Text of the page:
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Rural and Underserved APRN Project

  • Need: To reduce the primary care provider shortage in rural Colorado.
  • Intervention: A "grow your own" initiative in Colorado recruits rural registered nurses and trains them to become advanced practice RNs.
  • Results: 81 RNs have participated in the Rural and Underserved APRN Project so far.


Promising (About evidence-level criteria)


The Rural and Underserved APRN Project in Colorado recruits registered nurses (RNs) from rural communities and supports them as they return to school to become advanced practice registered nurses. These APRNs agree to return to their communities and help reduce the state's primary care provider shortage.

Project coordinators identified the state's Health Professional Shortage Areas (HPSAs) and talked to nurses from locations like Federally Qualified Health Centers (FQHCs), Critical Access Hospitals (CAHs), public health departments, and schools. RNs participating in the project would receive financial support as well as employer and community support.

Colorado Center for Nursing Excellence logo

This project partners with Denver's Loretto Heights School of Nursing at Regis University, which is creating a rural/underserved APRN program. The Rural and Underserved APRN Project is funded in part by the Colorado Health Foundation and received a 2018 HRSA Advanced Nursing Education Workforce grant.

Services offered

In order to participate, RNs must be from a rural and/or underserved area and agree to serve in a rural/underserved area for 2 years for every year that they receive funding.

Participating APRN students receive:

  • Assistance in the application process
  • Assistance in clinical and job placement
  • Employer support like flexible scheduling
  • Monthly coaching
  • Stipends


The project had 40 open slots and over 200 applications in the initial cohort. At this time, 81 RNs have participated in the Rural and Underserved APRN Project. Currently, there are 23 graduates; 20 passed boards on the first try and have attained employment as providers in a rural/underserved area, while the other 3 have not taken boards yet. Fifteen more participants are scheduled to graduate in 2019.

Thirty-four RNs responded to the Nursing Community Apgar Questionnaire, whose results suggested that a project providing community, employer, and financial support helps students overcome barriers, can be self-sustaining, and helps ensure that participating communities have access to a primary care provider. Communities around the state as well as local facilities and nursing organizations strongly promoted the project.

Phase 1 of the study examined recruitment efforts, while Phase 2 will study graduation rates and Phase 3 will study retention rates after 5 years.

Johnson, I.M. (2017). A Rural "Grow Your Own" Strategy: Building Providers from the Local Workforce. Nursing Administration Quarterly, 41(4), 346-352. Article Abstract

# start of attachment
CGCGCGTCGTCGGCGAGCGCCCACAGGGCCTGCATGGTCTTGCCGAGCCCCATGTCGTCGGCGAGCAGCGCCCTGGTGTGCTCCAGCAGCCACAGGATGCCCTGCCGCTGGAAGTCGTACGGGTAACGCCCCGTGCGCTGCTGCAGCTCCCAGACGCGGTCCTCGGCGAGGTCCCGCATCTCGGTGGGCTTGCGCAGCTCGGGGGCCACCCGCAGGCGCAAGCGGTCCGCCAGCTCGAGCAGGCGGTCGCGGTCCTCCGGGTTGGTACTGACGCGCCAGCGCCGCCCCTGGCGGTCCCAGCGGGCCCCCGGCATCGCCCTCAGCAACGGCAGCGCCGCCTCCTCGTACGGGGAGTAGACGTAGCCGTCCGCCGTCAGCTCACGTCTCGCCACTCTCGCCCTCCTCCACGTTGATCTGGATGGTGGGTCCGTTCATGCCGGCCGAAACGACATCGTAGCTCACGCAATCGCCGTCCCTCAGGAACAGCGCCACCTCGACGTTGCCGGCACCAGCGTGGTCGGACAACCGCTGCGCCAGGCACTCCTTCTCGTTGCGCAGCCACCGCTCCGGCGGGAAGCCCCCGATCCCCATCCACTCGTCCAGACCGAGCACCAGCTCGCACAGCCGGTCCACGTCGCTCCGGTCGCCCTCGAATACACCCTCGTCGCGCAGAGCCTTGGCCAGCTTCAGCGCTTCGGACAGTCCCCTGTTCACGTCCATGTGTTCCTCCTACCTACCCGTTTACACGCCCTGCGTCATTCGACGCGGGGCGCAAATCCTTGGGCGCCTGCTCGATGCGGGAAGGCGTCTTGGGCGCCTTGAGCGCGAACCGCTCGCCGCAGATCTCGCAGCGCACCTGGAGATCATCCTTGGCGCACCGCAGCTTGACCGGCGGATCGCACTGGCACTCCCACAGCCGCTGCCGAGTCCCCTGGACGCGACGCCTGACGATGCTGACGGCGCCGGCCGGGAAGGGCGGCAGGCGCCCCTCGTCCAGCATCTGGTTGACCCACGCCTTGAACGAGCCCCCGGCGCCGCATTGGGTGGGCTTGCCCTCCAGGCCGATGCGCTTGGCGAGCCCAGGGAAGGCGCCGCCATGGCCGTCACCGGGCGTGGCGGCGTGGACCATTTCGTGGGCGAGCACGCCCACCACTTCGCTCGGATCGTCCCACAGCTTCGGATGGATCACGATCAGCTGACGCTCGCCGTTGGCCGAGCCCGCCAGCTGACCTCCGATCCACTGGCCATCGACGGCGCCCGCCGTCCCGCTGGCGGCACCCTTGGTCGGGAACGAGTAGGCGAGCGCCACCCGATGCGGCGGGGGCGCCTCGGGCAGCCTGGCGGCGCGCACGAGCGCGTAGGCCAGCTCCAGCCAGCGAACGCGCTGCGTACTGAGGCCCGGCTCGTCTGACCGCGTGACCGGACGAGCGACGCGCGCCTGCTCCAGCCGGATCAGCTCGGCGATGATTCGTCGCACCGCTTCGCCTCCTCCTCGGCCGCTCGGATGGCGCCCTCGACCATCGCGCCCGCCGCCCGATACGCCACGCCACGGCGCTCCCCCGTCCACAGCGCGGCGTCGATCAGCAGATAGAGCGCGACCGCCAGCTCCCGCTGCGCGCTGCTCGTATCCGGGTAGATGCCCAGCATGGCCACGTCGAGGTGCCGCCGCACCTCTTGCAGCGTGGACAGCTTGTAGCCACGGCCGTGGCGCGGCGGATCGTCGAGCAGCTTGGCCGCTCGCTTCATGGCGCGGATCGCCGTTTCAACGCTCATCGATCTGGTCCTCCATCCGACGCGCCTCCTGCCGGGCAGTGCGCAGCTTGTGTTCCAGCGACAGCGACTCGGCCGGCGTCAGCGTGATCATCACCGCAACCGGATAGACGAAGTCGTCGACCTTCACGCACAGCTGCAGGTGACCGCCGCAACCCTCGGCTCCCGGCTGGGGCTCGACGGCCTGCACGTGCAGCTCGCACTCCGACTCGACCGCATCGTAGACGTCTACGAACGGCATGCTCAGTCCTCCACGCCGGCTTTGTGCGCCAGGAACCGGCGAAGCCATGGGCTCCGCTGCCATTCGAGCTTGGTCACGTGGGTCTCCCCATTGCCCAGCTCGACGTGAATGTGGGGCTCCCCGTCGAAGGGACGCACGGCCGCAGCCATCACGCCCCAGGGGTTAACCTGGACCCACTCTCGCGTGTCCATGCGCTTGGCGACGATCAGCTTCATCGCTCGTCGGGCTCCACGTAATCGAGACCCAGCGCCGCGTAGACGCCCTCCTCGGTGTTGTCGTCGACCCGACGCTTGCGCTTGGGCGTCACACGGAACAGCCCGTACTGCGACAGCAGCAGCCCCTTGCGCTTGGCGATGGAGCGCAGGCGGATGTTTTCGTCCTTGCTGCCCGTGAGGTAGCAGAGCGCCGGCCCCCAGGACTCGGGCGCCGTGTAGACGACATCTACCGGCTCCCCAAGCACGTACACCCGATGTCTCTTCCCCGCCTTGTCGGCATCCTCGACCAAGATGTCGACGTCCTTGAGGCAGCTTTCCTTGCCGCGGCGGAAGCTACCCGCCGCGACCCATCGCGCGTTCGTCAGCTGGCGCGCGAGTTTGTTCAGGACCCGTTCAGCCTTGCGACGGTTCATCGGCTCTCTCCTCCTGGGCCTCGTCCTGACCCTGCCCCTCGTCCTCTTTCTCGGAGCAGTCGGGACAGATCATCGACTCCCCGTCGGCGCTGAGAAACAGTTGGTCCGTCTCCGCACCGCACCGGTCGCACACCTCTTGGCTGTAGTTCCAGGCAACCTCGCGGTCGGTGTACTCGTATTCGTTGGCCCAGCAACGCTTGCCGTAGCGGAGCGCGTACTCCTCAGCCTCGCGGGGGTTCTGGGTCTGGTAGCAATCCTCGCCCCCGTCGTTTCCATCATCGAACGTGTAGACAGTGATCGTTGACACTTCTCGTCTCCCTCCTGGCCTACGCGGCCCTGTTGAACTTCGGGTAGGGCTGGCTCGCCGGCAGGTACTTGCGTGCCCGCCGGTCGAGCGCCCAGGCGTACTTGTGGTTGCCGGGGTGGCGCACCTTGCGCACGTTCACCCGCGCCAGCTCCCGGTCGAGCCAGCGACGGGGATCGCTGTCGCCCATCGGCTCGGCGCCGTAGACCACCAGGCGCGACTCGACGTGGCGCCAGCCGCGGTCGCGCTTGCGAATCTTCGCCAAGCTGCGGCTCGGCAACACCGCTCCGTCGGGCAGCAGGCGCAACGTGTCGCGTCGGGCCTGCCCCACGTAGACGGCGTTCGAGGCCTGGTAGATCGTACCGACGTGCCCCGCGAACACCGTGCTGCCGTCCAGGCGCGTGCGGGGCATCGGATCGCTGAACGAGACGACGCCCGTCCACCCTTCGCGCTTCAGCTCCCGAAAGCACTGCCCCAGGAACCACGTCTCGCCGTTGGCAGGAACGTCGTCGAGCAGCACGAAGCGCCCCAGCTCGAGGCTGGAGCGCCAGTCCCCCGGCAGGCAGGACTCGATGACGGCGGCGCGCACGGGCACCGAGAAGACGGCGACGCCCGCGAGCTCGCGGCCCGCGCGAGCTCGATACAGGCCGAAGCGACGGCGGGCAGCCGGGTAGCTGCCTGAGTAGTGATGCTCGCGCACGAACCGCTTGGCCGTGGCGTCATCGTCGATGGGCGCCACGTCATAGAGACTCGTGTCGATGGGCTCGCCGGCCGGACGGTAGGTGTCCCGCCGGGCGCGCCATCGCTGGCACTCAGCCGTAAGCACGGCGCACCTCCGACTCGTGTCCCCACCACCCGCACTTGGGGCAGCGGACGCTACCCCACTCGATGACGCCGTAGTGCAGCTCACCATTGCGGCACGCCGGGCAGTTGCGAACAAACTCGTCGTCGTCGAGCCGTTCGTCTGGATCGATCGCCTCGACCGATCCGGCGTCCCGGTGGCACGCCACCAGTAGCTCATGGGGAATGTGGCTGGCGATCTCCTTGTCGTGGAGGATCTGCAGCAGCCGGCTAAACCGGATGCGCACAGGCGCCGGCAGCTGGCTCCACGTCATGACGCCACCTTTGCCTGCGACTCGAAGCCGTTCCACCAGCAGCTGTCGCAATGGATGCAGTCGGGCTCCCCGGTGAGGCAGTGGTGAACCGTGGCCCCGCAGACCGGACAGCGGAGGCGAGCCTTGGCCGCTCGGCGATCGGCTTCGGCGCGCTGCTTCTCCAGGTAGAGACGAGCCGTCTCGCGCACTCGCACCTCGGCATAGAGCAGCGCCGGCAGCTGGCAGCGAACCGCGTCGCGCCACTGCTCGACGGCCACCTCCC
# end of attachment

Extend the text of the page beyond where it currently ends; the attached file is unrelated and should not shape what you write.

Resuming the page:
Once funding was granted, the biggest challenge was helping the nurses get accepted to an accredited APRN program, as the competition is fierce. Project coordinators worked with a variety of APRN programs to institute holistic admission procedures. The nurses who have been admitted under this process have been very successful so far.

One barrier was the challenge of getting employment flexibility during the clinical placement phase of the education process. Organizations have been challenged to flex the nurses' schedules in order to allow the APRN students to attend the required clinical placement experiences. Project coordinators reminded employers that, once the nurse has completed the educational process, they will have an additional provider.


Project coordinators asked participating communities to match funds used to support the APRN students in order to make the project (and recruitment efforts) self-sustaining. It also helps communities remain invested in their resources: local nurses.

In addition, identify and collaborate with accredited APRN programs that are rural-friendly. This will help students in the application process.

Many states do not allow APRNs full practice authority and require them to practice under the supervision of a physician. This can be a barrier in areas without a physician.

Contact Information

Ingrid M. Johnson, Project Director
Colorado Center for Nursing Excellence
303.715.0343 Ext. 1021

Nurse practitioners and other advanced practice registered nurses
Recruitment and retention of health professionals

States served

Date added
December 12, 2017

Date updated or reviewed
January 2, 2019

Suggested citation: Rural Health Information Hub, 2019. Rural and Underserved APRN Project [online]. Rural Health Information Hub. Available at: [Accessed 14 June 2021]

Please contact the models and innovations contact directly for the most complete and current information about this program. Summaries of models and innovations are provided by RHIhub for your convenience. The programs described are not endorsed by RHIhub or by the Federal Office of Rural Health Policy. Each rural community should consider whether a particular project or approach is a good match for their community’s needs and capacity. While it is sometimes possible to adapt program components to match your resources, keep in mind that changes to the program design may impact results.